Keith Perry bill looks to preempt local occupational licensing requirements

GOP lawmakers say they plan to tackle licensing reform during the upcoming Session.

State Sen. Keith Perry wants state officials to have the final say into whether workers need a license to enter the workforce.

A new measure from Perry (SB 1336) would preempt local governments from requiring occupational licenses that are not mandated by the state.

If approved, the preemption measure would take effect on July 1, 2020. Any licenses imposed by local government prior to that date would stand — but only until July 1, 2022.

At that point, the issue would be governed by state law. Republican state Rep. Michael Grant filed a similar measure in the House in late November (HB 3).

Republicans have long pushed for licensing reform. But some Democrats have joined the calls as well. The Barack Obama White House detailed the harm of excessive occupational licensing during his time in office.

Those opposed to excessive licenses argue they are a burden for otherwise competent individuals looking to enter the workforce.

“This problem has effectively become a barrier to gain employment and secure economic opportunity, which falls hardest on the working class and working poor,” said state Rep. Paul Renner in October.

“Floridians should not face unreasonable hurdles to obtain a license that can lead to better opportunities in the workforce.”

Renner has said the Legislature will be tackling the issue in the upcoming 2020 Legislative Session.

In October, Gov. Ron DeSantis released his own occupational licensing reform agenda. That proposal called for legislation removing unnecessary licenses, a sunset of existing licenses and a push for “global licenses” that would allow individuals licensed in one county to perform similar work in another.

DeSantis has advocated for licensing reform dating back to his first days in office. In Jan. 2019, he held a “Deregathon” workshop in Orlando pushing for ideas to revamp Florida’s system.

“Are we putting up roadblocks to success or are we welcoming people?” DeSantis asked. “I think Florida’s occupational licensing system needs to be overhauled.”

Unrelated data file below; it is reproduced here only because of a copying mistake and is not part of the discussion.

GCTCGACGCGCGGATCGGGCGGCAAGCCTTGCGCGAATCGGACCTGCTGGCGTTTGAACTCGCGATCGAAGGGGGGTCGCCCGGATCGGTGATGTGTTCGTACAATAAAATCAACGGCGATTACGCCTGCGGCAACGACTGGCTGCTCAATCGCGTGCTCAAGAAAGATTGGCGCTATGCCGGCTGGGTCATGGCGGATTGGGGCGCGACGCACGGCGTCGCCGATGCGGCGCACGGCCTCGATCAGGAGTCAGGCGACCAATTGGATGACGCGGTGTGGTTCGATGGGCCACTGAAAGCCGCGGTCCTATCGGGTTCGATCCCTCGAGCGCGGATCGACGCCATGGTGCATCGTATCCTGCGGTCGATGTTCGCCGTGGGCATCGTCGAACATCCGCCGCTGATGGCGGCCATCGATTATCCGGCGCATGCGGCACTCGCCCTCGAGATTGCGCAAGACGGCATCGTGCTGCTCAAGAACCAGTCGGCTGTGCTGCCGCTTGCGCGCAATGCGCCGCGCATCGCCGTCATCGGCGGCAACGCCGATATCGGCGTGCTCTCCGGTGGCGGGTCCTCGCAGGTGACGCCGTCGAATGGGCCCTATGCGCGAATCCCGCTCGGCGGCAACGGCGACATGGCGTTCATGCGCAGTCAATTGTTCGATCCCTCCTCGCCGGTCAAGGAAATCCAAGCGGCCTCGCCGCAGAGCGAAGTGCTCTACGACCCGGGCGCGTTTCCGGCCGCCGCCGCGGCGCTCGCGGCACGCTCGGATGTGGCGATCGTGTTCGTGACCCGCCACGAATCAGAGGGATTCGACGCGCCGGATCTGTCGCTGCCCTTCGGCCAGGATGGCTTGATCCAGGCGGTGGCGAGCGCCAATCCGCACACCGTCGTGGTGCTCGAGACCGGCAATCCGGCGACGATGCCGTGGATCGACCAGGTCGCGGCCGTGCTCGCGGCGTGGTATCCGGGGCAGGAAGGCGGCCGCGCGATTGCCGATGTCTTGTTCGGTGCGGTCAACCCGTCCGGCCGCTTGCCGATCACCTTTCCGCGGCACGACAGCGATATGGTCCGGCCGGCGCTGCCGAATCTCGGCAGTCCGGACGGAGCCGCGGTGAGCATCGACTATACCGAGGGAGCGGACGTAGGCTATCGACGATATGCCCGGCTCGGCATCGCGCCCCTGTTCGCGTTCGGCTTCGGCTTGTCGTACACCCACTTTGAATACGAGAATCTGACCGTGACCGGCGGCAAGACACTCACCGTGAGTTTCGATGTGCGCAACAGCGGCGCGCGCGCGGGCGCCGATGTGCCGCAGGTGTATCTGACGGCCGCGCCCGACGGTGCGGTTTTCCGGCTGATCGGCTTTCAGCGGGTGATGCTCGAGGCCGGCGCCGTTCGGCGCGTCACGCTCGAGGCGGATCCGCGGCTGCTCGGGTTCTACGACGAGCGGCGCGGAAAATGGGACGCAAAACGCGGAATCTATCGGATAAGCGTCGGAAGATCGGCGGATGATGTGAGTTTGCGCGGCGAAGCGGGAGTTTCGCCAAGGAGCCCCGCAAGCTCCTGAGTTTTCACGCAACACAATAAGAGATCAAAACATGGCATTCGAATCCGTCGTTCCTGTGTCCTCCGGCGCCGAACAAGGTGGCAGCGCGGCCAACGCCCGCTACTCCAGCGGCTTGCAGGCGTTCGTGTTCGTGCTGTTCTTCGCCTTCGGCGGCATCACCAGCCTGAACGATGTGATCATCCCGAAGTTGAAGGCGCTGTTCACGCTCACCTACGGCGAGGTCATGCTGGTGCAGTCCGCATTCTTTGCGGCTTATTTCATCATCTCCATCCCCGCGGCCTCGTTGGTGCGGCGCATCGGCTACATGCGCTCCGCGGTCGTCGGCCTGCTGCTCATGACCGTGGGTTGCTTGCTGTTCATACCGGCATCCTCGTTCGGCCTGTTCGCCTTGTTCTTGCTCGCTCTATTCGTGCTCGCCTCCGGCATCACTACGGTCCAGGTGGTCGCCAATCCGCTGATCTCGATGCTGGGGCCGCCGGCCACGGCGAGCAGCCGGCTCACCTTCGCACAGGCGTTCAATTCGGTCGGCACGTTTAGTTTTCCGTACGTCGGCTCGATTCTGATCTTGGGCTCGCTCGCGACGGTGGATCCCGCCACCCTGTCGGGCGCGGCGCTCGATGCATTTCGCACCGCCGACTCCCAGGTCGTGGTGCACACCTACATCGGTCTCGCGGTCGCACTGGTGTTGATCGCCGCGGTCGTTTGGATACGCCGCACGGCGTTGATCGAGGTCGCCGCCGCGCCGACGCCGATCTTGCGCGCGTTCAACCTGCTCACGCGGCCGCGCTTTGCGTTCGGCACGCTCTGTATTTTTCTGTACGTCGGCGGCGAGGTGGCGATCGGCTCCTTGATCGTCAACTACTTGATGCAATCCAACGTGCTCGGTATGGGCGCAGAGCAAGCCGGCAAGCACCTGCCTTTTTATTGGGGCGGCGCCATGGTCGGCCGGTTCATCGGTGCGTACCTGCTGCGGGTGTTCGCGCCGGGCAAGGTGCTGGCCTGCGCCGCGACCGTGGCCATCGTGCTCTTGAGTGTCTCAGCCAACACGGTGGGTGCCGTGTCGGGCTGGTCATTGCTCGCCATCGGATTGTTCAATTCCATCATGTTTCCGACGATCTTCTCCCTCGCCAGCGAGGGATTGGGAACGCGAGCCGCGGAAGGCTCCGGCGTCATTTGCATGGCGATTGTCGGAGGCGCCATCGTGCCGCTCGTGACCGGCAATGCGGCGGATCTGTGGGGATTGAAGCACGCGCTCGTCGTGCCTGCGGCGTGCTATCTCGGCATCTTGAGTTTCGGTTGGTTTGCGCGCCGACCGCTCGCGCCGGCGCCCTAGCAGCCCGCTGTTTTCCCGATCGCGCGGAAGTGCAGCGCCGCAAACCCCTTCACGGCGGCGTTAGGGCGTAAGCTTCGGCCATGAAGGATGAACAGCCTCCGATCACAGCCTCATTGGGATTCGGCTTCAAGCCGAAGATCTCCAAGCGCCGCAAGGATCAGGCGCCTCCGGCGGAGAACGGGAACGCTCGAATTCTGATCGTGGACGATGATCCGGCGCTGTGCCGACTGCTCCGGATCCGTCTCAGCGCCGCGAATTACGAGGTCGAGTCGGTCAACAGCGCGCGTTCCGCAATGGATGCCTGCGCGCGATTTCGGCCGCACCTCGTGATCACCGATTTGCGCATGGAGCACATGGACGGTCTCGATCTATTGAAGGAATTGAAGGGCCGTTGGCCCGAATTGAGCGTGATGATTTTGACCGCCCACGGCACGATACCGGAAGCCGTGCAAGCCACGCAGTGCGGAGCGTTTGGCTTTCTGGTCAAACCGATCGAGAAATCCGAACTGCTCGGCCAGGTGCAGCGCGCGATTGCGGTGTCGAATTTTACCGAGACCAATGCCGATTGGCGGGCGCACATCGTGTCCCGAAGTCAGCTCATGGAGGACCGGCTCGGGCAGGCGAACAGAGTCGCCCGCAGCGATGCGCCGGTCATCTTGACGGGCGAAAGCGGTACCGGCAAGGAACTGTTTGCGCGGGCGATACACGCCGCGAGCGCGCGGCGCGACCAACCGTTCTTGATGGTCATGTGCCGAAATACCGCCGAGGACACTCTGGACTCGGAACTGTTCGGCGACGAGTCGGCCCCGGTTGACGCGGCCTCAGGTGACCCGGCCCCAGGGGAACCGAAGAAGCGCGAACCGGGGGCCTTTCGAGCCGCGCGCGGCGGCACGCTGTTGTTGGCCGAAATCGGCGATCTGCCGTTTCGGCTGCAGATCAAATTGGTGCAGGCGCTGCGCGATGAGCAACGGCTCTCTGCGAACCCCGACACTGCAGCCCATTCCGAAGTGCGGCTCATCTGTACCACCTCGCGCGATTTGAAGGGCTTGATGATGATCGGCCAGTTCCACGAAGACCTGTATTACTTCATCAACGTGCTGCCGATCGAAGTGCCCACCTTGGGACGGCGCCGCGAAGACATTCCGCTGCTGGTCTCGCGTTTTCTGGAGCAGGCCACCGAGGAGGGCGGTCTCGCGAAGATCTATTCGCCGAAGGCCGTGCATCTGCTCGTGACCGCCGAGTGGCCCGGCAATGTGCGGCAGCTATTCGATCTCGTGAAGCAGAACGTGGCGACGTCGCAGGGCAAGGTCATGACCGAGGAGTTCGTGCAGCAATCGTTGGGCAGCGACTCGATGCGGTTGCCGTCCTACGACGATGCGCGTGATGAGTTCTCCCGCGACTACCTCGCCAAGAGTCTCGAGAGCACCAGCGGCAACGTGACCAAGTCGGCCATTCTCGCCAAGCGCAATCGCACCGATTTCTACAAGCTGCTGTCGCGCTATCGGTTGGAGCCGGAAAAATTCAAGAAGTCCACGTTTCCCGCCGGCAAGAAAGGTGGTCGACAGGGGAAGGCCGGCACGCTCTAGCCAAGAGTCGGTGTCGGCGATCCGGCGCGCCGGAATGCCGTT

Ryan Nicol

Ryan Nicol covers news out of South Florida for Florida Politics. Ryan is a native Floridian who attended undergrad at Nova Southeastern University before moving on to law school at Florida State. After graduating with a law degree he moved into the news industry, working in TV News as a writer and producer, along with some freelance writing work. If you'd like to contact him, send an email to [email protected].


  • Larry Gillis

    December 25, 2019 at 7:58 am

    The Libertarian Party of Florida is way ahead of everyone else on this one. See our platform at:

    We Libertarians appreciated early on that governmental licensing schemes (at ANY level) morph quickly. They change into revenue-raising schemes and turf-protection schemes and agenda-imposing schemes, regardless of any allegedly noble purpose they began with.

    The conundrum for us Libertarian is whether we’d rather be “revenued-and-turfed” at the local level or at some higher level, when we’d rather not be regulated at all. (“Let the market decide” is our mantra).

    Given the limited resources at hand to fight the good fight, I suppose it would be better to duke it out in one righteous struggle at the State level. The alternative is to “die the death of a thousand cuts” at the local level across Florida.

    (Merry Christmas to you, too).

    Larry Gillis, Libertarian Party of Lee County

  • James V. Callari

    December 26, 2019 at 11:12 am

    I have an occupation license for my home based business issued by the City of Gainesville, Fl. Once every three years, they send a zoning enforcement officer to my home to inspect and photograph my designated home office area. It is mandatory for me to retain my license. No other government agents can enter my home with due cause or a warrant, but the CoG does so in the name of zoning enforcement. On the last anniversary of the ‘visit’, they charged me the typical fee for the inspection, but no one ever showed up. I don’t know why, but I do not care, since I am glad they never came. I have always felt that this policy violated my civil rights, and I would be very happy for this law to pass, so they can no longer demand entry to my home. This city is notorious for its over-regulation and negative attitude toward private business concerns, and using those regulations to stymie or throttle business development. They effectively delayed Walmart for 10 years to keep them from opening a super-center. This is just one example of local over-reaching by local government. This new law will help to prevent such abuse. Great idea.

Comments are closed.


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